Writing in Mayo Clinic Proceedings , a team of international researchers noted that the main argument for reducing saturated fats in the diet has been that it lowers the concentration of cholesterol in the blood and therefore prevents cardiovascular disease (CVD).
“For many years we have been told that to prevent cardiovascular disease (CVD), we must lower our intake of saturated fatty acids (SFAs) and instead eat more carbohydrates and polyunsaturated fatty acids (PUFAs),” said the authors – led by Danish researcher Uffe Ravnskov.
“There is in fact much evidence that doing the opposite is more relevant.”
The team said that the diet-heart recommendations of the American Heart Association, published in 1982 - based mainly on recommendations by Keys et al - were already questioned a year later, and that since then, many more objections have been presented.
“The dietary recommendations, according to which SFAs should be exchanged with carbohydrates, were introduced more than 30 years ago for the US population and have been followed in many countries,” said the team. “In retrospect, the current epidemics of obesity, metabolic syndrome, and type 2 diabetes that started shortly afterward may be an effect of this diet.”
The experts cited a wide range of evidence that goes against the recommendations to slash saturated fats, adding that many studies which rely on diet data are based on interviews “are of course inaccurate.”
“A more reliable way is to analyse the concentration of short-chain SFAs (12:0–15:0) in fat cells because their concentrations reflect the intake of saturated fat during the past weeks or months.”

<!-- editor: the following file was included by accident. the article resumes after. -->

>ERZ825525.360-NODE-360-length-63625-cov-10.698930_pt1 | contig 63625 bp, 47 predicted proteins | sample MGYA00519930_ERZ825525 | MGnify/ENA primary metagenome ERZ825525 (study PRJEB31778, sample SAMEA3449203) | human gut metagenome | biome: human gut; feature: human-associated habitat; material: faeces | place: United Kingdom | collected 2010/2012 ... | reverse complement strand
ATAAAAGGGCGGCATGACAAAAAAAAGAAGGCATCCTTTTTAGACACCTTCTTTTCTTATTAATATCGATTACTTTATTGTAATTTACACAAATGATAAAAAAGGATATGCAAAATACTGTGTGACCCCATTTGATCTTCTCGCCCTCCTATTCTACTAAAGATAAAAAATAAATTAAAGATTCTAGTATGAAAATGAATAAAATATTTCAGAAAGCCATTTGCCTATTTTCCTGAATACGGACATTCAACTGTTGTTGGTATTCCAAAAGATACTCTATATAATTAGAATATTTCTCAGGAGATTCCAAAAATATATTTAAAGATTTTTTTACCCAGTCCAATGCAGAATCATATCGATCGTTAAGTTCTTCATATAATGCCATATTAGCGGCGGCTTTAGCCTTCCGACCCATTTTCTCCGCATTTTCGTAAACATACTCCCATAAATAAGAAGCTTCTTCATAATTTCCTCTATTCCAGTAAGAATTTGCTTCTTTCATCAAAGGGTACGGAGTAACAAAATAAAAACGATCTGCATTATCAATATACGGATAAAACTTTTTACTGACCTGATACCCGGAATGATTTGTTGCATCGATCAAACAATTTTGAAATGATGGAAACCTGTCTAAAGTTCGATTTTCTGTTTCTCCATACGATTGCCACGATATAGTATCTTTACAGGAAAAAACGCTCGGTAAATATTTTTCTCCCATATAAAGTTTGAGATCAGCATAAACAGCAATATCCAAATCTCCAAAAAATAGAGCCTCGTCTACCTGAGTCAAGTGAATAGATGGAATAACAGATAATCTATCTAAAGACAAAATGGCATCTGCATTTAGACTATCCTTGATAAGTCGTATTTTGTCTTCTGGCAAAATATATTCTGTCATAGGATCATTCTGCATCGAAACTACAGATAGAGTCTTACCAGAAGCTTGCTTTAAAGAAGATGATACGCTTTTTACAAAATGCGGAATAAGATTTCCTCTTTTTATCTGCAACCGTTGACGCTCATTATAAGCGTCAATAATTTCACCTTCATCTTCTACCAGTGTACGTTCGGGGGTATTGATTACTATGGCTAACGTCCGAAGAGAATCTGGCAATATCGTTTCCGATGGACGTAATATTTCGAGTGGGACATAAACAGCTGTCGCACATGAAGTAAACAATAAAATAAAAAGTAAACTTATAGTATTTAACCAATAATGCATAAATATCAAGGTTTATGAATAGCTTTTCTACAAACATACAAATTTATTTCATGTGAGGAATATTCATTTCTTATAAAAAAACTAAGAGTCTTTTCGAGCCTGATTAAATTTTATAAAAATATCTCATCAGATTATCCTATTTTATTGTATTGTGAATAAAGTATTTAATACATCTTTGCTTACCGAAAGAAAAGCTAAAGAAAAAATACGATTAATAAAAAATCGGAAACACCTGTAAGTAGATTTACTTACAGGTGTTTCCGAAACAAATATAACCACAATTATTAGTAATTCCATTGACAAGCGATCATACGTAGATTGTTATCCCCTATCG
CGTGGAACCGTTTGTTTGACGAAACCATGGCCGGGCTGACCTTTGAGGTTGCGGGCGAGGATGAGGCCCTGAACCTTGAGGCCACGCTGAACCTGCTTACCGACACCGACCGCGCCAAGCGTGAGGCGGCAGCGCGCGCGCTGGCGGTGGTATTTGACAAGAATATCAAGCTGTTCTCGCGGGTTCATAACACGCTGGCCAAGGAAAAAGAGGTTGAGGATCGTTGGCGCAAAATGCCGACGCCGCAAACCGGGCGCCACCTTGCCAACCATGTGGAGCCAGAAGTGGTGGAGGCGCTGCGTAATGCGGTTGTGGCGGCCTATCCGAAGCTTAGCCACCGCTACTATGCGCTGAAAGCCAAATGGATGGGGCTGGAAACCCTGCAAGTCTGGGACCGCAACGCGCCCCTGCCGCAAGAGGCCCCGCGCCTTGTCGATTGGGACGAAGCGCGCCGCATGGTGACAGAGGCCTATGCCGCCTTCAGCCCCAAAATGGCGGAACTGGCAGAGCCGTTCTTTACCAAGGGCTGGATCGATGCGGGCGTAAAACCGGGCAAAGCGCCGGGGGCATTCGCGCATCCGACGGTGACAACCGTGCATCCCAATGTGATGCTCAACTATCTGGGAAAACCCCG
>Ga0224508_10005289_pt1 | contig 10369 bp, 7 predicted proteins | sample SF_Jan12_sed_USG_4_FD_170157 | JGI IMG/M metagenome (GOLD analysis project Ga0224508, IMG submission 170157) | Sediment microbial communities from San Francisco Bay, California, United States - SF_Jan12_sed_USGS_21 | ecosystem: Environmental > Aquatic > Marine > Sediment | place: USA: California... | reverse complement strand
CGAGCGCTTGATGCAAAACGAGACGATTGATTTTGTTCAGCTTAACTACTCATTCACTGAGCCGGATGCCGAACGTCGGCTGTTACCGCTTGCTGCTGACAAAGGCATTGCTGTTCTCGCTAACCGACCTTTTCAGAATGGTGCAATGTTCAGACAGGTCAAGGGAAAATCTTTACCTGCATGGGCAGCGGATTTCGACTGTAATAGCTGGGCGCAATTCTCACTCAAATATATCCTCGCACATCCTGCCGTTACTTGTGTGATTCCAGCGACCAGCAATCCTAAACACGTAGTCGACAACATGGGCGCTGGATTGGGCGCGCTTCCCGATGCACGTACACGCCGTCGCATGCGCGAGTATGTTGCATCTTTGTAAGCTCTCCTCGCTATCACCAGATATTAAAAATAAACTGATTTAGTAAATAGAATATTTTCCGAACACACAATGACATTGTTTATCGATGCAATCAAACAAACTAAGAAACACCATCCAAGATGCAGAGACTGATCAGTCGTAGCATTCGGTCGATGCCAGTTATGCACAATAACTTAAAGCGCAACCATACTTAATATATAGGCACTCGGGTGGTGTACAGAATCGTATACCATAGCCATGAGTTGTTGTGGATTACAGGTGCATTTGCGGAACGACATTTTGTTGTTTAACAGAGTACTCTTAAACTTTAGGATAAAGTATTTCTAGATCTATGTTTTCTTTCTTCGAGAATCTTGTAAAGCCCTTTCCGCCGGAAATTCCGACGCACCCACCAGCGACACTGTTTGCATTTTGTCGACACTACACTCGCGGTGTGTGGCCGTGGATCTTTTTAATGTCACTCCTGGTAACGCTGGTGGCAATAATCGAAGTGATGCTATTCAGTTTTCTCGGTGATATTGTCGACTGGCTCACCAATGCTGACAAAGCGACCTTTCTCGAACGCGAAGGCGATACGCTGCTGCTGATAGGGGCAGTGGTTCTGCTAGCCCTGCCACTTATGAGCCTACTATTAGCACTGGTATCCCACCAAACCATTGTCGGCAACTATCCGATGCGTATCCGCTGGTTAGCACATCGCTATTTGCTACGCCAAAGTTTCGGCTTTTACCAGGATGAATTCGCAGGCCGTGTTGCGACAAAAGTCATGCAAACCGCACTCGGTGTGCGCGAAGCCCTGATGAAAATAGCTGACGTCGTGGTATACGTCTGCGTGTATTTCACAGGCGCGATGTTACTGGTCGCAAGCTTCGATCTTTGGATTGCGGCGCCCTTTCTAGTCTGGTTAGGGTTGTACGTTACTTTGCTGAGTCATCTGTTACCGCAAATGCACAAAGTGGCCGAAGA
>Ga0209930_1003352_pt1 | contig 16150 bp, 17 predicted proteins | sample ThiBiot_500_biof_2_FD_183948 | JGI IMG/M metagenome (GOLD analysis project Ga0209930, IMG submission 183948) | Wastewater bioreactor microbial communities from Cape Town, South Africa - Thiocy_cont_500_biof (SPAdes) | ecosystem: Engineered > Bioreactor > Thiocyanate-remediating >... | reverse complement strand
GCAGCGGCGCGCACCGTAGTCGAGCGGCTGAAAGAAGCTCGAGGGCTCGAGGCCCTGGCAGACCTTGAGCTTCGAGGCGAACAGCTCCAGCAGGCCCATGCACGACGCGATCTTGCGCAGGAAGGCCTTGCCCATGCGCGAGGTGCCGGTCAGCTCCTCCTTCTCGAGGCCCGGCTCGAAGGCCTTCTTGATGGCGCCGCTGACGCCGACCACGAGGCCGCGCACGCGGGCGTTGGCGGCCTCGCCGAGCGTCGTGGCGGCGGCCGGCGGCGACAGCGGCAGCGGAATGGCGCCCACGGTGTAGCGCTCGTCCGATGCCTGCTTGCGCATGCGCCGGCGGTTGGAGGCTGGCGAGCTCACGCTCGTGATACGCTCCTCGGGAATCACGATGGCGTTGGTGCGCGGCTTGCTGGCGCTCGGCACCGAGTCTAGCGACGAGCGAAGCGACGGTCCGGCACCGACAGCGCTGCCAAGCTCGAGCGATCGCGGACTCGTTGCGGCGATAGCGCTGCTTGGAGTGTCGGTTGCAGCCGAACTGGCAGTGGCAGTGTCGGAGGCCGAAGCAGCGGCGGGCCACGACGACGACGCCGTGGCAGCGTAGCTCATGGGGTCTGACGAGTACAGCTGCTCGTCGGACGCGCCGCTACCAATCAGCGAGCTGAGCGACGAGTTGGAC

“In 3 case-control studies of patients with myocardial infarction and healthy control individuals, no difference was found with regard to the content of short-chain SFAs; in 2 studies, it was even significantly lower in the patients.”
“These facts have had no effect on the official guidelines,” said the team. “Although the authors of the recent World Health Organization/Food and Agriculture Organization of the United Nations guidelines stated that ‘the available evidence from cohort and randomised controlled trials is unsatisfactory and unreliable to make judgement about and substantiate the effects of dietary fat on risk of CHD,’ they found no reason to change the advice regarding the intake of SFAs.”
The team concluded that the supposed benefits of replacing SFAs with PUFAs “are questionable.”
“There is no evidence that a lower intake of SFA can prevent CVD and a high intake of PUFAs without specification may result in a high intake of omega-6, which is associated with many adverse health effects,” they warned.
In fact, according to Ravnskov and his colleaguses, the team warned that because there is ‘much evidence’ that saturated fat may even be beneficial, “we urge the American Heart Association, the American Diabetes Association, and the National Institute of Clinical Excellence to consider the aforementioned evidence when updating their future guidelines.”
Source: Mayo Clinic Proceedings
Volume 89, Issue 4, April 2014, Pages 451–453, doi: 10.1016/j.mayocp.2013.11.006
“The Questionable Benefits of Exchanging Saturated Fat With Polyunsaturated Fat”
Authors: Uffe Ravnskov, James J. DiNicolantonio et al